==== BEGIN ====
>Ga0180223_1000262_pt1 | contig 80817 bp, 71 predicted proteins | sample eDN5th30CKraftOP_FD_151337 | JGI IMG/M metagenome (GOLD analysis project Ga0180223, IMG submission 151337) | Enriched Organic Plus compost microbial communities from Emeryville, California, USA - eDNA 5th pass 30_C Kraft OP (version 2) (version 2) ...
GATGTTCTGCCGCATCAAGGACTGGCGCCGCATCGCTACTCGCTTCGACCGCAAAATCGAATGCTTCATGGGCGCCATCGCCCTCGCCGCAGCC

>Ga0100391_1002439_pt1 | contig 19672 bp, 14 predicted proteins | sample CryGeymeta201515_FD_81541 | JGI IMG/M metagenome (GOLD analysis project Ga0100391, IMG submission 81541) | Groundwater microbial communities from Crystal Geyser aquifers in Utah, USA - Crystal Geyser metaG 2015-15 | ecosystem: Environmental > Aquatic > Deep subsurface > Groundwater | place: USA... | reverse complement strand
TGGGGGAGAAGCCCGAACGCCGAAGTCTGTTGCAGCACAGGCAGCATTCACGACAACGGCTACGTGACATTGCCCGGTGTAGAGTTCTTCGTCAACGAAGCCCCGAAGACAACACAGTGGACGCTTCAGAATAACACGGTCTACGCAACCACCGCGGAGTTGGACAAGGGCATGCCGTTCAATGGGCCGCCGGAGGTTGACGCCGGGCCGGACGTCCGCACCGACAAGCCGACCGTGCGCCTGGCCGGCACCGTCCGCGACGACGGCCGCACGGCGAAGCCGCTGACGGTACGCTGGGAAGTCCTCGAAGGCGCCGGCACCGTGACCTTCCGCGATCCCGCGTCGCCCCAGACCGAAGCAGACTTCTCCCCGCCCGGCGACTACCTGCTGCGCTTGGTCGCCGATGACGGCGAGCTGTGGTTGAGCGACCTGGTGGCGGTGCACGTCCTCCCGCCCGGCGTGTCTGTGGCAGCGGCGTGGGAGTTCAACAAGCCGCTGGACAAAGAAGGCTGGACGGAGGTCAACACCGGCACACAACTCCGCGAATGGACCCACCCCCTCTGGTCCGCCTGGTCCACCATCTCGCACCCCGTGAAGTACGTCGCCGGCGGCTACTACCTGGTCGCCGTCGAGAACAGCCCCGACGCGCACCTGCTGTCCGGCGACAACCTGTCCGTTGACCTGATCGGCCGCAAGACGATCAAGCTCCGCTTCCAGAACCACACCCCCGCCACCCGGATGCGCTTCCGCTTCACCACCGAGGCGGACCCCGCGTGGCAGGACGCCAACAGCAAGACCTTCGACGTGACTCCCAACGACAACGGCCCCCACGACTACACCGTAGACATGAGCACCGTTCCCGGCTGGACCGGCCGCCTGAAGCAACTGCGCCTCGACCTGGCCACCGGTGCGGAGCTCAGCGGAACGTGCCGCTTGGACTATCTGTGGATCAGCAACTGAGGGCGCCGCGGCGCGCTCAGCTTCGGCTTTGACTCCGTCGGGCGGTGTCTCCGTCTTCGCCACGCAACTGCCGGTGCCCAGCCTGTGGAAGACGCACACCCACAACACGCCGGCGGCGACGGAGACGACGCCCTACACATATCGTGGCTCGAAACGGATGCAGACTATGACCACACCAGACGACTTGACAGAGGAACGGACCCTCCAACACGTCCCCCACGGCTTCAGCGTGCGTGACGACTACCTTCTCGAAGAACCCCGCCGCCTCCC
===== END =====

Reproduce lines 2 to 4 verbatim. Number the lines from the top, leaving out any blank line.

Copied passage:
GATGTTCTGCCGCATCAAGGACTGGCGCCGCATCGCTACTCGCTTCGACCGCAAAATCGAATGCTTCATGGGCGCCATCGCCCTCGCCGCAGCC

>Ga0100391_1002439_pt1 | contig 19672 bp, 14 predicted proteins | sample CryGeymeta201515_FD_81541 | JGI IMG/M metagenome (GOLD analysis project Ga0100391, IMG submission 81541) | Groundwater microbial communities from Crystal Geyser aquifers in Utah, USA - Crystal Geyser metaG 2015-15 | ecosystem: Environmental > Aquatic > Deep subsurface > Groundwater | place: USA... | reverse complement strand
TGGGGGAGAAGCCCGAACGCCGAAGTCTGTTGCAGCACAGGCAGCATTCACGACAACGGCTACGTGACATTGCCCGGTGTAGAGTTCTTCGTCAACGAAGCCCCGAAGACAACACAGTGGACGCTTCAGAATAACACGGTCTACGCAACCACCGCGGAGTTGGACAAGGGCATGCCGTTCAATGGGCCGCCGGAGGTTGACGCCGGGCCGGACGTCCGCACCGACAAGCCGACCGTGCGCCTGGCCGGCACCGTCCGCGACGACGGCCGCACGGCGAAGCCGCTGACGGTACGCTGGGAAGTCCTCGAAGGCGCCGGCACCGTGACCTTCCGCGATCCCGCGTCGCCCCAGACCGAAGCAGACTTCTCCCCGCCCGGCGACTACCTGCTGCGCTTGGTCGCCGATGACGGCGAGCTGTGGTTGAGCGACCTGGTGGCGGTGCACGTCCTCCCGCCCGGCGTGTCTGTGGCAGCGGCGTGGGAGTTCAACAAGCCGCTGGACAAAGAAGGCTGGACGGAGGTCAACACCGGCACACAACTCCGCGAATGGACCCACCCCCTCTGGTCCGCCTGGTCCACCATCTCGCACCCCGTGAAGTACGTCGCCGGCGGCTACTACCTGGTCGCCGTCGAGAACAGCCCCGACGCGCACCTGCTGTCCGGCGACAACCTGTCCGTTGACCTGATCGGCCGCAAGACGATCAAGCTCCGCTTCCAGAACCACACCCCCGCCACCCGGATGCGCTTCCGCTTCACCACCGAGGCGGACCCCGCGTGGCAGGACGCCAACAGCAAGACCTTCGACGTGACTCCCAACGACAACGGCCCCCACGACTACACCGTAGACATGAGCACCGTTCCCGGCTGGACCGGCCGCCTGAAGCAACTGCGCCTCGACCTGGCCACCGGTGCGGAGCTCAGCGGAACGTGCCGCTTGGACTATCTGTGGATCAGCAACTGAGGGCGCCGCGGCGCGCTCAGCTTCGGCTTTGACTCCGTCGGGCGGTGTCTCCGTCTTCGCCACGCAACTGCCGGTGCCCAGCCTGTGGAAGACGCACACCCACAACACGCCGGCGGCGACGGAGACGACGCCCTACACATATCGTGGCTCGAAACGGATGCAGACTATGACCACACCAGACGACTTGACAGAGGAACGGACCCTCCAACACGTCCCCCACGGCTTCAGCGTGCGTGACGACTACCTTCTCGAAGAACCCCGCCGCCTCCC